Montgomery County

Amsterdam hopes to spur growth in restaurateurs

The city of Amsterdam’s South Side is being sized up for a possible culinary incubator that city and
Amsterdam's South Side, the potential site of a new culinary incubator, already contains a handful of restaurants and markets along a strip that will soon lead to the Mohawk Valley Gateway Overlook pedestrian bridge.
Amsterdam's South Side, the potential site of a new culinary incubator, already contains a handful of restaurants and markets along a strip that will soon lead to the Mohawk Valley Gateway Overlook pedestrian bridge.

The city of Amsterdam’s South Side is being sized up for a possible culinary incubator that city and county officials hope could be a launching pad for would-be restaurateurs.

The Montgomery County Business Development Center, in cooperation with the city and the office of U.S. Rep. Paul Tonko, D-Amsterdam, has been awarded a $75,000 grant from the U.S. Department of Agriculture to study the feasibility of establishing the incubator.

“The idea is to enable people to get started in the restaurant business,” said Bill Roehr, senior planner for Montgomery County. “You’ve seen people with some enormous culinary skills that will open a restaurant and that restaurant will fail — and it’s not because the food is bad, it’s because they weren’t really trained to be an entrepreneur. And that’s really what this is doing.”

Roehr said the funding will likely come in the next few months, then the county will begin to look for a firm to conduct the study.

Robert von Hasseln, director of community and economic development for the city of Amsterdam, said the initiative plays on Amsterdam’s old reputation as “a city of hills, mills and grills.”

“We’ve been working on the concept for a number of years,” he said. “In the future, this will be a place that not only attracts business and development, but hopefully will spin off restaurants of great diversity and variety that will help populate not only the South Side, but the East End and West End and downtown.”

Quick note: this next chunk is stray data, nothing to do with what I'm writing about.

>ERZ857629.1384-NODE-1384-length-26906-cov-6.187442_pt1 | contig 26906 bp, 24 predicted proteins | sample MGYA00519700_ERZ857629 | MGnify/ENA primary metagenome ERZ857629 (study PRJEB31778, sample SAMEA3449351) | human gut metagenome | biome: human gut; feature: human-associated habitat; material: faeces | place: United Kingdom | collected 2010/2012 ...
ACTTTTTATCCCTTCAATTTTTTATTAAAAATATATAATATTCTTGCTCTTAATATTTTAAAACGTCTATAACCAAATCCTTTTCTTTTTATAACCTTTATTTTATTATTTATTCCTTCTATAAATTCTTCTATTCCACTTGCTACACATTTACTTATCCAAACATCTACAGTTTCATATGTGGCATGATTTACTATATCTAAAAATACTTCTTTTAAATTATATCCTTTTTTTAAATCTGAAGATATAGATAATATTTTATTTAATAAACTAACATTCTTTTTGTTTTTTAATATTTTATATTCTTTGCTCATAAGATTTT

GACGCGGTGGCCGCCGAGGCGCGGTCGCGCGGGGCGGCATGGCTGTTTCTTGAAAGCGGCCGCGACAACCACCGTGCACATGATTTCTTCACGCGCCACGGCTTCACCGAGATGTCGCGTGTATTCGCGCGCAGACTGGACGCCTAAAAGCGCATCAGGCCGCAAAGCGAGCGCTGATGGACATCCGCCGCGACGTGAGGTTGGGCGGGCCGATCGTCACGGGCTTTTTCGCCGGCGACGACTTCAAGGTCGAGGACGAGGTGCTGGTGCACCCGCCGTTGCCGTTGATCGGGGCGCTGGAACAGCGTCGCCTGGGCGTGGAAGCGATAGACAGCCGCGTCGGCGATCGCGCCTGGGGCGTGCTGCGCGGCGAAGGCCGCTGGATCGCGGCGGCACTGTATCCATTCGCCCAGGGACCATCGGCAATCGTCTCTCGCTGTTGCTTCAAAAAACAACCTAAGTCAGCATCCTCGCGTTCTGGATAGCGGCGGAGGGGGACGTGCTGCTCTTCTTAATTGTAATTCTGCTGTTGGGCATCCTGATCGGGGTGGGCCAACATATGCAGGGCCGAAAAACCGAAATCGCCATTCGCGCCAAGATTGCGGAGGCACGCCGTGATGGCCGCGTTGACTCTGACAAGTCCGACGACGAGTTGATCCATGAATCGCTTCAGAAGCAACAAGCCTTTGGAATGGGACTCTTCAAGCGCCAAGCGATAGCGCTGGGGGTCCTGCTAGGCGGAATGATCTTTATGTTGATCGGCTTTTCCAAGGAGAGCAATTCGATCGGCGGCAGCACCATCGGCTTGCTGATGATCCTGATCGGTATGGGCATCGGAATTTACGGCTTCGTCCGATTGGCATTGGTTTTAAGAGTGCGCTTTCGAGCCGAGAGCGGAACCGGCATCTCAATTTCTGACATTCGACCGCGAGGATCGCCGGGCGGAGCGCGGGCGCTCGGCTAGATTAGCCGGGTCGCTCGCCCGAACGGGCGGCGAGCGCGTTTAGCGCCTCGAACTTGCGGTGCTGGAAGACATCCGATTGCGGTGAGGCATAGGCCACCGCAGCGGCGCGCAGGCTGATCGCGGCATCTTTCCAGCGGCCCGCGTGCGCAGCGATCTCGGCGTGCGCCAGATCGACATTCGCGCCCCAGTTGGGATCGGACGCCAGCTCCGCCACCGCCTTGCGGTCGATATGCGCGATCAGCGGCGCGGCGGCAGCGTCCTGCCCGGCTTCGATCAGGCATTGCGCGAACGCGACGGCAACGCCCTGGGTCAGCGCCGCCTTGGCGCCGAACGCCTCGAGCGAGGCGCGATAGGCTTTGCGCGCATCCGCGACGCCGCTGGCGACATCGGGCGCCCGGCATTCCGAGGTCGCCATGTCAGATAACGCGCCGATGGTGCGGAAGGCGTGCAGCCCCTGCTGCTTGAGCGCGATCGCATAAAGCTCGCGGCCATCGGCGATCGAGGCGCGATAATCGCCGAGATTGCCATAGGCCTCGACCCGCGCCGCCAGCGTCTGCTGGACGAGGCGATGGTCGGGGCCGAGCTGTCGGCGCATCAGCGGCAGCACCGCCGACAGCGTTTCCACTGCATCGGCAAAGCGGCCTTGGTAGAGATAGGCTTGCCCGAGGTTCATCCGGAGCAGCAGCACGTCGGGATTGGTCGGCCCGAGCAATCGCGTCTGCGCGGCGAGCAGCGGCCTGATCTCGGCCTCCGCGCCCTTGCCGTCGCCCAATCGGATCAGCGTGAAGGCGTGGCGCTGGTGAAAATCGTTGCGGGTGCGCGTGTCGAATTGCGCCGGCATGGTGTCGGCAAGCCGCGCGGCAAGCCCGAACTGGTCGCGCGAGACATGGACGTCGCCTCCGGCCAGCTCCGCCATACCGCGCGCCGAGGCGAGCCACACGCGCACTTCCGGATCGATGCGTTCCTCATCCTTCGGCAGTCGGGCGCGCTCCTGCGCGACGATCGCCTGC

Roehr sees the incubator as one building or, over time, a complex of buildings, though no specific site has been named. He said it will likely involve shared kitchen space and other production facilities to keep costs low for entrepreneurs.

In the county’s grant application, County Executive Matt Ossenfort cast the initiative as part of the hoped-for revitalization to come with the completion of the Mohawk Valley Gateway Overlook pedestrian bridge next year. The bridge landing on the South Side, the likely location for the incubator, has already seen a handful of new restaurants and businesses open in recent years.

“The South Side is experiencing a renaissance,” Ossenfort wrote. “With the improvements to Bridge Street and, especially, the forthcoming completion of the Mohawk Valley Gateway Overlook, all the dynamics are in place to drive wholesale renewal of this neighborhood.”

Project planners forsee partnerships with local educational institutions such as Fulton-Montgomery Community College, Schenectady County Community College, HFM-BOCES and SUNY Cobleskill, as well as with local farms and other producers.

Roehr said if the feasibility study comes back positive, it’s likely funding for the project could come in the form of a grant from the Empire State Development Corp.

“This is really where the job growth is,” he said. “There is an opportunity here.”

Paul Parillo opened L’Ultimo on Bridge Street, now near the foot of the Overlook, four years ago. His family has been running restaurants in the city since 1973, with places like Parillo’s Armory Grill and La Cucina di Parillo.

He knows the two biggest challenges for new restaurateurs are proper financing and access to high-quality, fresh ingredients, both of which he thinks the incubator could help with.

Amsterdam, he said Tuesday, “has always been kind of a foodie town.” He got involved with the incubator idea early on, and said he’s willing to offer his help in any way as the project moves forward.

“I think it’s a great idea,” he said. “It could put this area and city on the map.”

He and others, like Tonko, also see it as a way for Amsterdam to harness its cultural diversity, from Italian and Polish to Puerto Rican and Dominican.

“One of the greatest ways that you can enter into that discovery of diversity, cultural diversity, is through the palate,” Tonko said on Tuesday. “And in our region, where you can have a lot of locally grown produce and seasonings, it’s a great location to showcase your local agricultural community and to express your mosaic of diversity.”

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